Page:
Young South African artist Reshma Chhiba recently created a bold art installation, and her work has sparked debates. Chhiba’s assignment was to craft something to memorialize the inhabitants of a former women’s prison in Johannesburg, a jail that once contained some amazing female activists who fought apartheid (like Winnie Madikizela-Mandela). 

 

So what exactly did Chhiba make? A twelve meter long vagina crafted out of red velvet flesh and acrylic black pubic hair. Viewers are invited to step inside, and they experience some pretty shocking things. The vagina emits screaming and laughing noises, attempting to “revolt against this space... mocking this space [...] that once contained women and stifled women,” as the artist puts it. 

 

To Chhiba, the screaming vagina is an empowering symbol, crying out against the imprisonment of women activists, the frequency of rape in South Africa today, and way she feels women are raised to feel about their genitals: “You don’t often hear men talking about their private parts and feeling disgust or shamed,” she explains. Visitors are also required to respect and revere the vagina when they are asked to remove their shoes before entering. 

 

A lot of people as less than pleased with this work of art. A civilian named Andile Wayi feels that the piece is disrespectful and insensitive to the history of the land (the ground held both the women’s jail and a prison where Mahatma Gandhi was once kept). Wayi explains, “The Constitutional Hill is respected; it’s a heritage.” Another critic, a young female security guard, finds it offensive and pornographic, stating, “It’s the most private part of my body [...] it’s pornographic; I think they’ve gone too far.”

 

The thing about the privacy of the vagina seems to be a big issue here, as it has been for women artists for years. American feminist artist Judy Chicago was criticized for her vaginal “cunt art” that celebrated the power of the inner space, the vagina. When Chicago sculpted, painted, and photographed vaginas, people found it obscene, but as she pointed out at the time, phallic images are more respected as high art. In videotaped interviews, she identifies another monument that would never called pornographic despite its clear reference to the power of the penis: the Washington Monument. 

 

Why is this South African vagina, entitled “The Two Talking Yonis” (“yoni” is Sanskrit for “vagina”), more vulgar than the countless monuments and work of art that celebrate male power through phallic imagery? Allusions to the vagina as a source of power are few and far between, and it’s about time we accept vaginal imagery with the same respect. The power of both men and women can be expressed through genital representation; neither the penis or the vagina is inherently gross or crude.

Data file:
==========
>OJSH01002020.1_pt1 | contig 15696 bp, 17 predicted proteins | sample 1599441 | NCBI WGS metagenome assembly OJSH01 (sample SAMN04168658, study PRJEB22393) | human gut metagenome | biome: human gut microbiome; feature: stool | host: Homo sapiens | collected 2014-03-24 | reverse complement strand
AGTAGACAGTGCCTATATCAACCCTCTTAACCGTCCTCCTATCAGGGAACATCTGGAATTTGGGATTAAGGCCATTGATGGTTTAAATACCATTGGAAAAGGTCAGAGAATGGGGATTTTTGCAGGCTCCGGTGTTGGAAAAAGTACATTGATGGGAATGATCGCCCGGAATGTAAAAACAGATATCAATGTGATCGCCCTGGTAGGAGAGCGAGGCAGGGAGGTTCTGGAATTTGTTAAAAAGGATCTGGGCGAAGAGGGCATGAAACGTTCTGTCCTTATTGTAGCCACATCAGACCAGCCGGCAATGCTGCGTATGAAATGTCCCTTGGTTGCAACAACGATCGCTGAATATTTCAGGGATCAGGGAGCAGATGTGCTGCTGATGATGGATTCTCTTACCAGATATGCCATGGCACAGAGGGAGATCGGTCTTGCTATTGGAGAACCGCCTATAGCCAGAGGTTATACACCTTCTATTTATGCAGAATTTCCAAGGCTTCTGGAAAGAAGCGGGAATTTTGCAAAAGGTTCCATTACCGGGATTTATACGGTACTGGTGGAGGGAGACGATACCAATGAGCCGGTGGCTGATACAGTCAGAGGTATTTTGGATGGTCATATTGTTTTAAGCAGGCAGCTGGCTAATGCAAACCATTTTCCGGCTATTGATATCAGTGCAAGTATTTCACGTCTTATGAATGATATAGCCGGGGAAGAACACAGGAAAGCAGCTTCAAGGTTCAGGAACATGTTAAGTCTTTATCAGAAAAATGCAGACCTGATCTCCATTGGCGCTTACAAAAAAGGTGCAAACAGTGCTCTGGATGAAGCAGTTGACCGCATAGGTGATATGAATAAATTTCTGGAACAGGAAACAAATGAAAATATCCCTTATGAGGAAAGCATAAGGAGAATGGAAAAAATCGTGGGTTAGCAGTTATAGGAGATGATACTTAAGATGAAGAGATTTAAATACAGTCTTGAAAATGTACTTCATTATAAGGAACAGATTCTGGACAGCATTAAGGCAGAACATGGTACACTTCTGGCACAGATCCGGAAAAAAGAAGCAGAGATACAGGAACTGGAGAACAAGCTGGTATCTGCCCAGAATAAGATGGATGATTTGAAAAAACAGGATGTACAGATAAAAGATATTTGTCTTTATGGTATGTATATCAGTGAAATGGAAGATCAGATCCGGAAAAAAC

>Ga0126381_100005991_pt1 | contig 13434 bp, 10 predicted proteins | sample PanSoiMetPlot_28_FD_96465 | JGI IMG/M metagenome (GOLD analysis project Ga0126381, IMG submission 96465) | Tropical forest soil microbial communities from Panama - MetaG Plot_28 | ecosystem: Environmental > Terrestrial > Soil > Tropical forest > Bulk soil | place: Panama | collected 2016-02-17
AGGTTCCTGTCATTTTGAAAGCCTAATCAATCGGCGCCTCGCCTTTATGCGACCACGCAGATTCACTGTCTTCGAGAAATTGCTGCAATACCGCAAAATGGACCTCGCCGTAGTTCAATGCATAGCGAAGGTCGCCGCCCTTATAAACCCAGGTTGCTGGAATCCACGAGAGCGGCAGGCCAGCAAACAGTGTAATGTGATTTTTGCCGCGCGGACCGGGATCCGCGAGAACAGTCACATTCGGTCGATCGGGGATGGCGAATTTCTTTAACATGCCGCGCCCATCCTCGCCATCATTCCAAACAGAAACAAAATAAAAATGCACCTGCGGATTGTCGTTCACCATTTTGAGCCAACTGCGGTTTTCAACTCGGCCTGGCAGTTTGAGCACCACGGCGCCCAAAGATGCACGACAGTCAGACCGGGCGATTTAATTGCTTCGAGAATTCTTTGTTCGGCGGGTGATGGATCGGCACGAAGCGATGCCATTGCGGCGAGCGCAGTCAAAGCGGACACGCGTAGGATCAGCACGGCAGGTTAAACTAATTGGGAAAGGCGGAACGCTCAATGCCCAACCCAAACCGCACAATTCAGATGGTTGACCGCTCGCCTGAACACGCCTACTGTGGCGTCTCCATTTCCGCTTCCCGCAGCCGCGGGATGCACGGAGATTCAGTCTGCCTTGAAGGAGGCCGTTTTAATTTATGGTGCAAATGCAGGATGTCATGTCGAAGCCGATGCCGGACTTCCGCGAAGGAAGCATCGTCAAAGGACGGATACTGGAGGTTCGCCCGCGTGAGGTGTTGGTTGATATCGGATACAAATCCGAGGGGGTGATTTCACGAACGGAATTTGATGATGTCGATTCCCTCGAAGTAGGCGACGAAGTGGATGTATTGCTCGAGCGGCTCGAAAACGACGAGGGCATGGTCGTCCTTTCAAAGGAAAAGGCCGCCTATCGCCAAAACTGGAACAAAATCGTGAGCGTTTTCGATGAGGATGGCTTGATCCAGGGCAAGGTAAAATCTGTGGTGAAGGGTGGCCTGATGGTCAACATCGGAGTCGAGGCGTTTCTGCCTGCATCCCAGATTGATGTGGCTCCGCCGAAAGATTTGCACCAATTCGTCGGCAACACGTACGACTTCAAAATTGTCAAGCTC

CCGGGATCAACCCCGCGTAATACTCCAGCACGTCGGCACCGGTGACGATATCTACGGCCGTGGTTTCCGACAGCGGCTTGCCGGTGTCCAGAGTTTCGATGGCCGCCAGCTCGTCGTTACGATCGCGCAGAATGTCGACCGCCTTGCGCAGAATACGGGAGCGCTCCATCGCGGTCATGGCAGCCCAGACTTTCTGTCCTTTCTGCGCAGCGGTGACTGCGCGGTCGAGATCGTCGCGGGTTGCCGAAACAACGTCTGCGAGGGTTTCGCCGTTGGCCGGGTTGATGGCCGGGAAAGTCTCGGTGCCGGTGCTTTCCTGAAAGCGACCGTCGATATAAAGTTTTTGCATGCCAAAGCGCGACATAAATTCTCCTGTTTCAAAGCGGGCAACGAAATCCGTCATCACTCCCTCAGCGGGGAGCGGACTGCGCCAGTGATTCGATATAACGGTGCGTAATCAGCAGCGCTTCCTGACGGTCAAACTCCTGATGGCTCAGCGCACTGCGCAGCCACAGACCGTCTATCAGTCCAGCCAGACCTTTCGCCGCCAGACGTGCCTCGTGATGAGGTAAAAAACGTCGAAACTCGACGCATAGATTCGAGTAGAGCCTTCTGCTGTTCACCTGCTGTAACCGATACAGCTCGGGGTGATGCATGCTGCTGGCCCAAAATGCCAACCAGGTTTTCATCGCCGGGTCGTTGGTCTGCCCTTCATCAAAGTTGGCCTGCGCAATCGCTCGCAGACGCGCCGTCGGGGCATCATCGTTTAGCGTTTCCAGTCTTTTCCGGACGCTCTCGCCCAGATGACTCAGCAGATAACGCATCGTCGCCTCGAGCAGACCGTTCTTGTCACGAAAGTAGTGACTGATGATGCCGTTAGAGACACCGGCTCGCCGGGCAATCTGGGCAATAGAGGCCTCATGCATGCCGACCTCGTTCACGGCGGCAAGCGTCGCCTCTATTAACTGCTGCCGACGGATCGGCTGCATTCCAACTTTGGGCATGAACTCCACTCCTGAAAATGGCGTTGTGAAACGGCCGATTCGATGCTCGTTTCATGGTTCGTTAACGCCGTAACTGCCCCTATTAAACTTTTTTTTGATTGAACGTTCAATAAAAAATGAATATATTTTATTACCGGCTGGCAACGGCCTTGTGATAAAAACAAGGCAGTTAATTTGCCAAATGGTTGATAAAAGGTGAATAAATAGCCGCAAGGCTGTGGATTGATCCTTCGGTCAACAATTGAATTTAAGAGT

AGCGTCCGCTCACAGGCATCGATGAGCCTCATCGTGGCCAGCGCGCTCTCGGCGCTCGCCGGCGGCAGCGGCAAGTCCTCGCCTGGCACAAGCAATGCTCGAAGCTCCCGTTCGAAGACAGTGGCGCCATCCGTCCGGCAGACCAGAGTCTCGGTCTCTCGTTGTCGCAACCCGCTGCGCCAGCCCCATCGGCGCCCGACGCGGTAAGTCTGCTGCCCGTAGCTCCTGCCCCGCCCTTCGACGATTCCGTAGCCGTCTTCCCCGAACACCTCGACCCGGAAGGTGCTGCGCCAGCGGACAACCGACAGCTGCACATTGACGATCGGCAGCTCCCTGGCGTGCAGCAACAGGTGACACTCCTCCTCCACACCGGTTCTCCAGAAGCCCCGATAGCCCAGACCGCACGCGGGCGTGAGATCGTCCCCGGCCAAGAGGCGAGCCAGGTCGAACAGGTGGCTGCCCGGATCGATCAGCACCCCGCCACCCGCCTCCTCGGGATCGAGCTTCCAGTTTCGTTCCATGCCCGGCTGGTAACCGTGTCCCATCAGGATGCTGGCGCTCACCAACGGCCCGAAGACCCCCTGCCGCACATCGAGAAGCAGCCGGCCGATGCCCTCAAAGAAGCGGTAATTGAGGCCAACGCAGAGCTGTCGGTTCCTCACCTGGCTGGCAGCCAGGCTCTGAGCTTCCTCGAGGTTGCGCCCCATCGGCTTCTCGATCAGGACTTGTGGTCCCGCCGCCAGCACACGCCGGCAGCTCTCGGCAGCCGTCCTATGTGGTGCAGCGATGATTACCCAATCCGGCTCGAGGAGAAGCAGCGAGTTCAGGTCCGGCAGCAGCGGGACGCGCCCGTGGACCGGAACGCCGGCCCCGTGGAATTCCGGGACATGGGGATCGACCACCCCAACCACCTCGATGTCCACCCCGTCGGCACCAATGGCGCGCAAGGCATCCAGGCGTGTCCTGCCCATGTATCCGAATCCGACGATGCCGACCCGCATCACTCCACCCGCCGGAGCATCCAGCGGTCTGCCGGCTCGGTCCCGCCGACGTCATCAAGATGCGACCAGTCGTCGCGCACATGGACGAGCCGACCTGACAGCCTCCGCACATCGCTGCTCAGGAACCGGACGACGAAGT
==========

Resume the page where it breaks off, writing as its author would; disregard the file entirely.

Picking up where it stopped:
Kubi Rama, and South African gender equality activist, says it best when she discusses the work: “It is bringing the private into the public, [claiming] that the woman’s body is not necessarily a private matter.” Sounds an awful lot like feminist leader Betty Friedan, right? In the 1960s, Friedan battled the assumption that the male sphere was public and the female sphere was limited to the domestic, private world. For women, she said, “The personal is the political.” And her words hold true today now more than ever, when women’s bodies continue to be globally disrespected and women’s issues remain under-addressed. Why continue to confine vaginal allusions (and therefore women) to the privacy of the bedroom and the bathroom?

 

The fact is that the female world is no longer necessarily thought of as confined to the home (just as the male world is not necessarily limited to the political or public realm), and I think that it’s about time the stigma of the vagina is removed. Of course our vaginas are incredibly private, but so is the penis, and respectful, empowering artistic representations of each should be equally embraced. 

 

Do you think this work is vulgar, pornographic, and disrespectful? Is it empowering? Is it effective? We would love to hear your thoughts on this installation in the comments section!

 

Thanks to The Raw Story

 

Photo via The Raw Story

Tagged in: women artists, women, vaginas, South Africa, reshma chhiba, race, prison, mandela, judy chicago, jail, ghandi, gender links, censorship, Betty Friedan, art criticism, art, apartheid   

The opinions expressed on the BUST blog are those of the authors themselves and do not necessarily reflect the position of BUST Magazine or its staff.


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